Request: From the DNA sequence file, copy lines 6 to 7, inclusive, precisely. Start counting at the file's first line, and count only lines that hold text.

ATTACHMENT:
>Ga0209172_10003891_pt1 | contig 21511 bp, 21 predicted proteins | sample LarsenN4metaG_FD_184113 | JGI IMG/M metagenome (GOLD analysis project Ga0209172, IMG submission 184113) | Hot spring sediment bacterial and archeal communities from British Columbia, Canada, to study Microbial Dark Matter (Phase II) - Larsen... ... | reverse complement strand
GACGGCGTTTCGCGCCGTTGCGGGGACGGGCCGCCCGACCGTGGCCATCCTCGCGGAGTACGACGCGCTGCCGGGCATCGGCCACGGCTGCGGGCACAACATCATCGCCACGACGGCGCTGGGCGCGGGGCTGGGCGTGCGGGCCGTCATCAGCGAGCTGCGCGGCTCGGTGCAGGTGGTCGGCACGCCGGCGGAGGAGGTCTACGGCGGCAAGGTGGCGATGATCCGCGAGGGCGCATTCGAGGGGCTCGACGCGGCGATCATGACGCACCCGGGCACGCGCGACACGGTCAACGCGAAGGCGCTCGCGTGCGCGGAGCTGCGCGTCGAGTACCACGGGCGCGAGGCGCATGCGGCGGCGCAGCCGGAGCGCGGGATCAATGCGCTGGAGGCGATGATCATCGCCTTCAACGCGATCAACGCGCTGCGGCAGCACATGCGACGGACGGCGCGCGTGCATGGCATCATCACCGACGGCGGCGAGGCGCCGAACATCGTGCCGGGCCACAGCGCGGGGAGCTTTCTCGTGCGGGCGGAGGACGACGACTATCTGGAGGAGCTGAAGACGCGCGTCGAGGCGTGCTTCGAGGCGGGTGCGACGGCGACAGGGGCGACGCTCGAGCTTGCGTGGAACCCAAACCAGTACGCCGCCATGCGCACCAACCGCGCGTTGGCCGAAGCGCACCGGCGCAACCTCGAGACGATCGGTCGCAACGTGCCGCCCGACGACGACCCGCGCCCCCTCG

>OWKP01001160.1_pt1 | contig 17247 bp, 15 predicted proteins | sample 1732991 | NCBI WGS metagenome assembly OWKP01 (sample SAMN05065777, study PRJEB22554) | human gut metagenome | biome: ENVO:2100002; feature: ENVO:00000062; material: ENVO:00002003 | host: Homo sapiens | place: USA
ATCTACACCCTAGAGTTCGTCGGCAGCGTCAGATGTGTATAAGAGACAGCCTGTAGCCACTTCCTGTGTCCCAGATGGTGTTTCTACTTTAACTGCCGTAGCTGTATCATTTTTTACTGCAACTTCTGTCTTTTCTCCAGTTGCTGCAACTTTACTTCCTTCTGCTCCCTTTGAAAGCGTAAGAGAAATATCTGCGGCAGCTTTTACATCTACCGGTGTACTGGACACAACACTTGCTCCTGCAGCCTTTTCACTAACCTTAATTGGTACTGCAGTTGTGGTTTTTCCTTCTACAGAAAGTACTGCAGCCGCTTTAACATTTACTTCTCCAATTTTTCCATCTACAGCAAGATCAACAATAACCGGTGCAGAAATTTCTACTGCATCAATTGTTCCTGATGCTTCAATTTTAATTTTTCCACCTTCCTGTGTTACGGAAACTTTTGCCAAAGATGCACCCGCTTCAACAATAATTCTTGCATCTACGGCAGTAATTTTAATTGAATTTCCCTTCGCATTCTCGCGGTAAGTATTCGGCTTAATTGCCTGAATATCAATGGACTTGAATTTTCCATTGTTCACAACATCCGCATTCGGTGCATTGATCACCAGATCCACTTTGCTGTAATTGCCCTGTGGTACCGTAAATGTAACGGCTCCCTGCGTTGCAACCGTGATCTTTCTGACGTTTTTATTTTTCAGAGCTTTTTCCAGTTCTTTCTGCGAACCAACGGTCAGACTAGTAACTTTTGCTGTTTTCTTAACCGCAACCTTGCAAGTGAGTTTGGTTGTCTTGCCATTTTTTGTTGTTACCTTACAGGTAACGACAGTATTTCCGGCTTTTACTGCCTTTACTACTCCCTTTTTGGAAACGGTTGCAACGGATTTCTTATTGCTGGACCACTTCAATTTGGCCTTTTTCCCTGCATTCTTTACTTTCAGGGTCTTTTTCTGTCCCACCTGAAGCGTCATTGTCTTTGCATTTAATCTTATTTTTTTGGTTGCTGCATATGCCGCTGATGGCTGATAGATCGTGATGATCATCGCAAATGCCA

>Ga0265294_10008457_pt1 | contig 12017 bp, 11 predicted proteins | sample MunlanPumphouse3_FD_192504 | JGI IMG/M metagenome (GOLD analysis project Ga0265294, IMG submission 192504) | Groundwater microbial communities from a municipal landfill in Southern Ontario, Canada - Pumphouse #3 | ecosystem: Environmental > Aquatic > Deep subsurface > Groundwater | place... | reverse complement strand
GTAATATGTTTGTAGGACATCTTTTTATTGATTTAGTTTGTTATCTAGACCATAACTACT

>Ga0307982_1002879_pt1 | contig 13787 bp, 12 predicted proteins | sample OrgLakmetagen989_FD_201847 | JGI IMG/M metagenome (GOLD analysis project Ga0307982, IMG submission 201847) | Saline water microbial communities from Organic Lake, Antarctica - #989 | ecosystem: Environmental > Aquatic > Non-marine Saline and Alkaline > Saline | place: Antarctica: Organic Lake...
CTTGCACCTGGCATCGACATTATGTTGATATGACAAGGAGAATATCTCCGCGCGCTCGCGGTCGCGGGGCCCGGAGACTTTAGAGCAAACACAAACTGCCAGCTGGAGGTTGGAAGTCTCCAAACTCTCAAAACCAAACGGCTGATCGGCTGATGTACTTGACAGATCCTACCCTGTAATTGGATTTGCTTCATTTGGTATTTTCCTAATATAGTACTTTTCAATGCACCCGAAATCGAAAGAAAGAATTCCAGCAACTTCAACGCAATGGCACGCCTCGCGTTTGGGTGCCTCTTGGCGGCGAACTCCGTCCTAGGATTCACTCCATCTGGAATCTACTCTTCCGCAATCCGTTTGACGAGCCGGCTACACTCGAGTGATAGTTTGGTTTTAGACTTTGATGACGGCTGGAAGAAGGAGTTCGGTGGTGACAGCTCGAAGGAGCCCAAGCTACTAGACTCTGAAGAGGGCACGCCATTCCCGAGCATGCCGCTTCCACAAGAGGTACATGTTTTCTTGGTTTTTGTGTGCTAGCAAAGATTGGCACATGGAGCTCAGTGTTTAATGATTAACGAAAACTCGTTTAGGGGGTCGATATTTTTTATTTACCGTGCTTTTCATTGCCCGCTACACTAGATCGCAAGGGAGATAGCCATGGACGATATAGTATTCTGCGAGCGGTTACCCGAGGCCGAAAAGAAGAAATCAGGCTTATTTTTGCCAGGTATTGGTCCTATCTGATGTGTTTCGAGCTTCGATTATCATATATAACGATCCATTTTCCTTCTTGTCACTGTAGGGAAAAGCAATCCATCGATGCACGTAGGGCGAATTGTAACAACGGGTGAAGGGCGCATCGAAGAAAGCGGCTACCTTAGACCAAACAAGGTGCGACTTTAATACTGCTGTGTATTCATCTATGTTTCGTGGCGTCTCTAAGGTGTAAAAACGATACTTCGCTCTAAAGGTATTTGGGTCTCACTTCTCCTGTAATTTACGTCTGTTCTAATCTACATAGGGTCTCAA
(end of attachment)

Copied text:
GTAATATGTTTGTAGGACATCTTTTTATTGATTTAGTTTGTTATCTAGACCATAACTACT

>Ga0307982_1002879_pt1 | contig 13787 bp, 12 predicted proteins | sample OrgLakmetagen989_FD_201847 | JGI IMG/M metagenome (GOLD analysis project Ga0307982, IMG submission 201847) | Saline water microbial communities from Organic Lake, Antarctica - #989 | ecosystem: Environmental > Aquatic > Non-marine Saline and Alkaline > Saline | place: Antarctica: Organic Lake...